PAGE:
Tweens, Teens and Sex
How to speak with your Tweens and Teens about Sex and help them be aware.
Do you ever wonder what our kids are doing sexually and how much they really know? In a study by Liz Claiborne Inc. and www.loverespect.org of kids between 11 and 14, nearly half said they had a boyfriend or girlfriend and one in four said they had oral sex, or ‘going all the way’ is part of teen romance.
The parents view: Only 7% of parents surveyed in this study think their child has gone further than making out.
Speaking to your kids about sex is so delicate that some parents put it off, believing their child is too young. By the time they finally sit down to have the ‘Big Talk’ it turns out that their teens are already having sex, says Dr Mark Schuster, Chief of General Pediatrics at Children Hospital in Boston. The average age of first intercourse in the United States is 16, according to the center of disease control.
The good news is that there is plenty of evidence that kids whose parents do discuss sex with them are more cautious than their peers and more likely to put off sex.
Here are some talking sex tips:
Find the right moment find the right opening lines like while watching a movie and you see a couple kissing, during a love scene in a movie
Don’t be vague, be comfortable with the material that you are presenting
Anticipate the road blocks, ask open ended questions, know that your teen will want to avoid the conversation
Be a good listener; don’t lecture or interrupt once your child opens up
Relate sex and physical intimacy to love, and caring and respect for them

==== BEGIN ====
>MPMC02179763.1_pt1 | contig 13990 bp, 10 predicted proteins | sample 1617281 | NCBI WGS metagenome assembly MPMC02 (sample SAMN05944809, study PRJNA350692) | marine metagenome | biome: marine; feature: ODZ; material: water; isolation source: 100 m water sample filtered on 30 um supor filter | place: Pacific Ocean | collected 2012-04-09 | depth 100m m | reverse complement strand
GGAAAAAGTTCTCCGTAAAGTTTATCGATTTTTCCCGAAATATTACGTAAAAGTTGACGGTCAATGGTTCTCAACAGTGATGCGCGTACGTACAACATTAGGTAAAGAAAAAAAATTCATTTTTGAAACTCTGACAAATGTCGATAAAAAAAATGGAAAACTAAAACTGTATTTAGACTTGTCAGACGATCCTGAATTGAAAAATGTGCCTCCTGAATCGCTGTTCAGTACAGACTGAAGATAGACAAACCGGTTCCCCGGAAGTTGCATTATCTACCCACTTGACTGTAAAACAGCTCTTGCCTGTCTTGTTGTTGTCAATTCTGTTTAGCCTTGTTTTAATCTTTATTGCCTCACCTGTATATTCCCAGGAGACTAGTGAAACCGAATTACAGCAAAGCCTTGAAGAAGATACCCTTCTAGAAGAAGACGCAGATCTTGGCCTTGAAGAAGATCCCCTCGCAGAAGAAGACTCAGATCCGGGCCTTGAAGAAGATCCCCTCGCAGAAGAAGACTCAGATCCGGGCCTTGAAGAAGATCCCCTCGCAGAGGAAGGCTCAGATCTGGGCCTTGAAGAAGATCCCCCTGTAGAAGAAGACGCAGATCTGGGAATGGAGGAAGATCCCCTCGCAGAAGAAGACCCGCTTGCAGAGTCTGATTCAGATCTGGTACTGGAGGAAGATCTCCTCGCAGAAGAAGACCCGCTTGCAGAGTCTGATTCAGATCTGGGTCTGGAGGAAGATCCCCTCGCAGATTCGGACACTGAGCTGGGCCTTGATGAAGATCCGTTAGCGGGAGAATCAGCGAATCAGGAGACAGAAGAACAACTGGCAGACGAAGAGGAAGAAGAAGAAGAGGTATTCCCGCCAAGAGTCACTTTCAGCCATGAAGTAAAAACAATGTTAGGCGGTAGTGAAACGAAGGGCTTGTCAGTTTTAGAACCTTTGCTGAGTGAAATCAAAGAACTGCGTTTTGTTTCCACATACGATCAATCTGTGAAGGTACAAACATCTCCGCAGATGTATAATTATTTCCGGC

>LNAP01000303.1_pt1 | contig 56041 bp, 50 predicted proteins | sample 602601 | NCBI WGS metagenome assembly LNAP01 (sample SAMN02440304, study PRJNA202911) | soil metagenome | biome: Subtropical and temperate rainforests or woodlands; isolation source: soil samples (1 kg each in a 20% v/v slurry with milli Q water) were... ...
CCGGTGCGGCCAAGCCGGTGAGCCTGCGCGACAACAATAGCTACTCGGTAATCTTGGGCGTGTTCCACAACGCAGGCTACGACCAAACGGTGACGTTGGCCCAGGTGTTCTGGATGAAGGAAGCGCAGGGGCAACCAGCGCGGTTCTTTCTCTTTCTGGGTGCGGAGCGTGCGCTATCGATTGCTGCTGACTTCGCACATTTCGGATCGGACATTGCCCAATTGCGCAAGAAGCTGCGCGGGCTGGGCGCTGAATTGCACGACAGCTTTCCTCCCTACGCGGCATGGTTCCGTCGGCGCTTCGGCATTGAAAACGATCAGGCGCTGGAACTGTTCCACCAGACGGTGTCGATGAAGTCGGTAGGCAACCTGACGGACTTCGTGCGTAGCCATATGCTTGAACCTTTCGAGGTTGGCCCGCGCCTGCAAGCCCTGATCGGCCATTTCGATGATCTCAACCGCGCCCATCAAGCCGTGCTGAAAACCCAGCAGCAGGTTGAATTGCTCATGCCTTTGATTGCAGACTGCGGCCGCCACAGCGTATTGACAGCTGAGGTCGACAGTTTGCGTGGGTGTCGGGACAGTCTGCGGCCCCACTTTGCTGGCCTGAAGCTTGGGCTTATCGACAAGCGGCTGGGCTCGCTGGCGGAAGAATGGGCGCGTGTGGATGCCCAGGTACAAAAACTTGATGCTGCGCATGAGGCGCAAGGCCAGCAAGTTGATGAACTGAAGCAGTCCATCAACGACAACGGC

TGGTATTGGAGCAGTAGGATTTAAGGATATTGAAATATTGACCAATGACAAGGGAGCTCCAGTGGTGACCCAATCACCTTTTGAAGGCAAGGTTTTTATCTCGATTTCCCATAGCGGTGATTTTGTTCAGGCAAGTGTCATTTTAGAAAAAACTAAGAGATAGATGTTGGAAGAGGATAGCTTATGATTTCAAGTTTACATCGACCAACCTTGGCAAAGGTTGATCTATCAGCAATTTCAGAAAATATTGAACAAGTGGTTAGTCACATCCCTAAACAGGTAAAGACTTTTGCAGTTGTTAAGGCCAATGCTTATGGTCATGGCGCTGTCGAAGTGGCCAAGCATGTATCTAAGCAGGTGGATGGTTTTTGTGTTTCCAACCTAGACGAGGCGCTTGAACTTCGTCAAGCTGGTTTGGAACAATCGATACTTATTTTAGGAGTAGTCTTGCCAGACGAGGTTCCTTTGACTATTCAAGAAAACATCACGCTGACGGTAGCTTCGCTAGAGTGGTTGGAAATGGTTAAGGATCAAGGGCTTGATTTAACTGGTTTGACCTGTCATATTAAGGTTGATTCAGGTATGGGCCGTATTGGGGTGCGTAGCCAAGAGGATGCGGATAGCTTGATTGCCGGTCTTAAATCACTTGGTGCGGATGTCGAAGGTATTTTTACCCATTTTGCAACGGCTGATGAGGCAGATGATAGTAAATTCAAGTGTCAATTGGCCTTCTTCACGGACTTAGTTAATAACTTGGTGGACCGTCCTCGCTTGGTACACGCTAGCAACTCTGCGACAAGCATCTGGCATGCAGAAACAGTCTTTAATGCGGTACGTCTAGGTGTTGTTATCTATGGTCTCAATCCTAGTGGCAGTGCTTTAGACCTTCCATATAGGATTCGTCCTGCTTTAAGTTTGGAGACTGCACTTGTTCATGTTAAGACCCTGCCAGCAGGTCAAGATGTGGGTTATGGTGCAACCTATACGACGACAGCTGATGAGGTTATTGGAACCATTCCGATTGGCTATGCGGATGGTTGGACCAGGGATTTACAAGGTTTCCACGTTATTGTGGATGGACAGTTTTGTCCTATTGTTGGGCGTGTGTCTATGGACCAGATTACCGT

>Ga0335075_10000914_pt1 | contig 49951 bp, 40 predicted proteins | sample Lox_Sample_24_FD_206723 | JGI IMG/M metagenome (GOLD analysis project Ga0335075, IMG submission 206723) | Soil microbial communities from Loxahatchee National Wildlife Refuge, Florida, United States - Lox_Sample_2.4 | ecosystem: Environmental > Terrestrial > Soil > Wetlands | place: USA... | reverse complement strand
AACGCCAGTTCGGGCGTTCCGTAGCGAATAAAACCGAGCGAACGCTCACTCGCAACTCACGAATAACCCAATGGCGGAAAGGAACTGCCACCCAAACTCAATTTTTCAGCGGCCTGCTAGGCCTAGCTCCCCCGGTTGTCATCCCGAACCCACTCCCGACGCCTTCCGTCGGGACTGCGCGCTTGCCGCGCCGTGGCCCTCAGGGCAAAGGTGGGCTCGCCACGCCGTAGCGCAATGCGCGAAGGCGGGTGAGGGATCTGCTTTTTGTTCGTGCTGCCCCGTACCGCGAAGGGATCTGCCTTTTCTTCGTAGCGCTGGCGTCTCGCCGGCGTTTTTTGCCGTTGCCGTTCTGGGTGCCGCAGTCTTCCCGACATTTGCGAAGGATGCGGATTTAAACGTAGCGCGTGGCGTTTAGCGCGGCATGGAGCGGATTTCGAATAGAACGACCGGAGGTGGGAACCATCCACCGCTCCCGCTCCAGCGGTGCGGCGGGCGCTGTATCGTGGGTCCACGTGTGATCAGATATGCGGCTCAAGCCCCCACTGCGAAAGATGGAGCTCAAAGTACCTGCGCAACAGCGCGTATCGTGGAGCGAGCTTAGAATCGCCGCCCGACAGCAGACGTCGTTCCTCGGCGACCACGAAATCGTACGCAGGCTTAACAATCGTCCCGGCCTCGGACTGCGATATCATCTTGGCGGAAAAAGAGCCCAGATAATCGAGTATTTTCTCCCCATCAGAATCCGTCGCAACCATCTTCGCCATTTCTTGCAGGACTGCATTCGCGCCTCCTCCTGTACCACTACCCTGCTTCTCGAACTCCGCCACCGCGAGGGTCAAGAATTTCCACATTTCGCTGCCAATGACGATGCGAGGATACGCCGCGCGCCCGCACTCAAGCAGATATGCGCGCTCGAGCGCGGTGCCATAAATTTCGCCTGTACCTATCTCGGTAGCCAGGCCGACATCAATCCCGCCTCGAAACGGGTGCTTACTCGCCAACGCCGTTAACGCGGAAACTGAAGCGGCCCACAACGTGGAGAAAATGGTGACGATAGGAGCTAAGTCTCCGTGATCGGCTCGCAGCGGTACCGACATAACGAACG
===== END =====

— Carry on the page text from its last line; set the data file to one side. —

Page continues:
Teach strategies to manage sexual pressure; your daughter might not know that she can suggest the movies or a restaurant instead of lounging on a sofa without adult supervision. Help to set limits “no is no” a simple strategy of getting up to go to the bathroom can give her time to re group
Don’t be afraid to get down to specifics with your son or daughter if they are spending a lot of time with a boyfriend or girlfriend or if they are being sexually active
Make the conversation on going not once or twice, routinely be involved in their daily life and how they spend their free time
Anticipate the next stage of development
Talk to your children about their current stage-of-life and how their bodies change. An 8 year old girl is ready to learn about her menstrual cycle just as a boy is ready to hear about how his body is changing
Communicate your values
It is our responsibility to help your children understand what we expect from them
Talk to your child about the opposite sex
Some parents are not comfortable discussing the opposite sex with their child. You might be more comfortable if you have the father talk to his son and mother talk to her daughter
Don’t worry about knowing all the answers that your child might ask, if you can give the message that there are no question that they can ask that will create a platform, you have already accomplished your goal